The government may revise the licence by removing the disrepute term, but I think a larger issue will remain … if licences could talk, this one would say “this is our data and here is how we the government will allow you the public to use it.” But open government means accepting that government data is the public’s data and that the government’s obligation is not to control it, but to make it as freely and unconditionally available to the public as reasonably possible. The right approach in addressing concerns over the new Canada open data portal is not to make a small change in the licence terms by dropping the disrepute provision. It is to drop the current licence altogether, instead adopting a simplified, open licence that tells Canadians it is their data and (subject to reasonable attribution requirements) they are free to access, use, and reuse it without restrictions.
By Aaron Wherry - Thursday, March 17, 2011 at 11:33 PM - 10 Comments
A note from Stockwell Day’s office, received just now in regards to the “disrepute” clause cited here.
It was never our intent to limit freedom of expression, which is a Charter right. That clause is being removed from the licence.
By Aaron Wherry - Thursday, March 17, 2011 at 3:43 PM - 18 Comments
David Eaves lauds the creation of a new open data portal, but questions the fine print (which includes a clause that users ”shall not use the data made available through the GC Open Data Portal in any way which, in the opinion of Canada, may bring disrepute to or prejudice the reputation of Canada”).
The license on data.gc.ca is deeply, deeply flawed. Some might go so far as to say that the license does not make it data open at all – a critique that I think is fair. I would say this: presently the open data license on data.gc.ca effectively kills any possible business innovation, and severally limits the use in non-profit realms.
By Aaron Wherry - Thursday, March 17, 2011 at 1:51 PM - 25 Comments
The Open Data Portal is a one-stop shop for federal Government data, providing data that can be downloaded free of charge. The portal facilitates access to datasets available on websites to citizens, researchers, voluntary organizations and the private sector. Application developers can reuse and mashup the data from the portal for commercial purposes, research, or community services to benefit all Canadians in a variety of ways.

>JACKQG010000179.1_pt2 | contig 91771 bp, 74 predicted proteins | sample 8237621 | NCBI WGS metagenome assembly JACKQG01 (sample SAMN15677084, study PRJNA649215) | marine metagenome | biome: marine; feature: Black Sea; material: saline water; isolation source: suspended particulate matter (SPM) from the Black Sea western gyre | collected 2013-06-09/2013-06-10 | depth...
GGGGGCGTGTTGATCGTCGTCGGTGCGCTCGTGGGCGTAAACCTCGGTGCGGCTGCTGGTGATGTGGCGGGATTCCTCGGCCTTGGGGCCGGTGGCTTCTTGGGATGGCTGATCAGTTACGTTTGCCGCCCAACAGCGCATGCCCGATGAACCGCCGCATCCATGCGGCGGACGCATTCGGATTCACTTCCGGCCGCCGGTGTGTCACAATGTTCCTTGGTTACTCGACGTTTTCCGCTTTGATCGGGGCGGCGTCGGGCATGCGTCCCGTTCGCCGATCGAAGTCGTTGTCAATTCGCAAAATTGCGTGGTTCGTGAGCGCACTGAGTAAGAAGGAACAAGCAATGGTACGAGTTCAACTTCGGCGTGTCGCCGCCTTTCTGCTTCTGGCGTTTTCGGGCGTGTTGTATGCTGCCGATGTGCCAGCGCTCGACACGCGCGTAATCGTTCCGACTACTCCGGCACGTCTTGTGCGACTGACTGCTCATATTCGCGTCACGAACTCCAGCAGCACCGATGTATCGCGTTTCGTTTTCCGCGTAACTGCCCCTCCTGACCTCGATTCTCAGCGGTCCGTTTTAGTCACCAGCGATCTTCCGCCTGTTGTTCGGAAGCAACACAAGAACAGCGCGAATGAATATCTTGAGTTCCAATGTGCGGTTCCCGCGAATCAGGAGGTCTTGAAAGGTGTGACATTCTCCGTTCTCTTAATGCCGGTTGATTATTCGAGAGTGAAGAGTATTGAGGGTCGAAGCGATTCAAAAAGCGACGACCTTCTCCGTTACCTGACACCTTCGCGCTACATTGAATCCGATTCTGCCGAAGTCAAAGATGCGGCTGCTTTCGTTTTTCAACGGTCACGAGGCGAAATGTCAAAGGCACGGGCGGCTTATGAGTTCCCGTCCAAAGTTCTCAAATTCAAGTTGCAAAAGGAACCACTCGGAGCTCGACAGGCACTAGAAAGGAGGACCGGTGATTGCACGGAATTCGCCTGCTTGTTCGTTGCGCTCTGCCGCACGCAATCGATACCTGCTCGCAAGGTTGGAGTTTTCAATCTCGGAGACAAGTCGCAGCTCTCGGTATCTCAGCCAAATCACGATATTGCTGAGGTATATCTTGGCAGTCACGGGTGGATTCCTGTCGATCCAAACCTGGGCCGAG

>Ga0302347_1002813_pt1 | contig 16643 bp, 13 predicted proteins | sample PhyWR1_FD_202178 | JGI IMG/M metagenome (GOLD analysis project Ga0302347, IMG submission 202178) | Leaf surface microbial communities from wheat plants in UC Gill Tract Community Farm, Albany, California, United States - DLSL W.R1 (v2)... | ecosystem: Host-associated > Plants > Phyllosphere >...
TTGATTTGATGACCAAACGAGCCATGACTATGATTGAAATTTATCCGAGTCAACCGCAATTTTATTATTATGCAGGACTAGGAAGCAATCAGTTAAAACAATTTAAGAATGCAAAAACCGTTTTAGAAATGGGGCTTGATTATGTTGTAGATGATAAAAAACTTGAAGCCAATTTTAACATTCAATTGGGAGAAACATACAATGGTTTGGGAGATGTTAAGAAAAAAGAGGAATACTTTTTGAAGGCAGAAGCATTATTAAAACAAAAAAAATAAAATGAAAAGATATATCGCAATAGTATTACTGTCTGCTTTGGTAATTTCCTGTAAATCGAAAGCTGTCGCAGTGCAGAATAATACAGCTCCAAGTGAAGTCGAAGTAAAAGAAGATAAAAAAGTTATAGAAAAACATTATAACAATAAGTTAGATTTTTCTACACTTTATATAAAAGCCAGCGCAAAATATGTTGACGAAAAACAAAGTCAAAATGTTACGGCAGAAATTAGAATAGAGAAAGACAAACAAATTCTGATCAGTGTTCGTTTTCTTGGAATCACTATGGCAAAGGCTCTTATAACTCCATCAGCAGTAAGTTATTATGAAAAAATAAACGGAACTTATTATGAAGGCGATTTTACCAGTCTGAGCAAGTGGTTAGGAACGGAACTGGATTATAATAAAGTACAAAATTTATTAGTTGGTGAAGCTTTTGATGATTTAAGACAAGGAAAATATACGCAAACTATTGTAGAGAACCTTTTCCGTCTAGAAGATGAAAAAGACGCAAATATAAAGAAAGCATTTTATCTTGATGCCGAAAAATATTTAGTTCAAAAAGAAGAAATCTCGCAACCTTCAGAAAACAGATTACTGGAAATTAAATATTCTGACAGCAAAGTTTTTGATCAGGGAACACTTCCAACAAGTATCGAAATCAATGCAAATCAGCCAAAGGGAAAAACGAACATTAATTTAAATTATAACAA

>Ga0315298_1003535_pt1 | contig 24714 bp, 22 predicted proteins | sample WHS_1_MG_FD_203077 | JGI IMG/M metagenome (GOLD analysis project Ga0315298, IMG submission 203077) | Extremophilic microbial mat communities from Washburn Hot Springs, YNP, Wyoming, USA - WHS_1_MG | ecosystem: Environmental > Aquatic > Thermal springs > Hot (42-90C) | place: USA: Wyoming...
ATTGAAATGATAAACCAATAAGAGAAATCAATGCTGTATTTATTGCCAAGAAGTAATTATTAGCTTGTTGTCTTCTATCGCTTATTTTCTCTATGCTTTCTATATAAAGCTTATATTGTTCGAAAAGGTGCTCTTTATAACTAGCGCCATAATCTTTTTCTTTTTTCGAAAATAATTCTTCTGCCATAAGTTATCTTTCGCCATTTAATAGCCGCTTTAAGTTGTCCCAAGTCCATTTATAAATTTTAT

This pilot portal will initially bring together more than 260,000 datasets from the following ten participating departments available to all Canadians: Agriculture and Agri-Food Canada; Citizenship and Immigration Canada; Environment Canada; Department of Finance Canada; Fisheries and Oceans Canada; Library and Archives Canada; Natural Resources Canada; Statistics Canada; Transport Canada; and the Treasury Board Secretariat.
By Aaron Wherry - Tuesday, March 15, 2011 at 12:36 PM - 5 Comments
Each political party must now ask itself what it must do in order to renew not only Parliament but itself in the process. While progressive governments around the world have deployed digital technology to advance transparency and unshackle information to fuel knowledge and innovation, Canada has been held in check by the most secretive government in its history. It remains to be seen whether the technological revolution that is succeeding in renewing government representation throughout the Middle East and Africa will actually unfold in Canada, where research announced yesterday stated that we spend more time on the Internet than any other nation.
By Aaron Wherry - Wednesday, December 8, 2010 at 12:01 PM - 2 Comments
David Eaves writes to the Parliamentary committee studying open data.
There is one arena where politicians need not wait on the government to make plans: Parliament itself. Over the past year, while in conversations with the Parliamentary IT staff as well as the Speaker of the House, I have worked to have Parliament make more data about its own operations open. Starting in January, the Parliamentary website will begin releasing the Hansard in XML – this will make it much easier for software developers like the creators of Openparliament.ca as and howdtheyvote.ca to run their sites and for students, researchers and reporters to search and analyze our country’s most important public discussions. In short, by making the Hansard more accessible the Speaker and his IT staff are making parliament more accessible. But this is only the beginning of what parliamentarians could do to make for a truly Open Parliament. The House and Senate’s schedules and agendas, along with committee calendars should all be open. So to should both chambers seating arrangement. Member’s photos and bios should be shared with an unrestricted license as should the videos of parliament.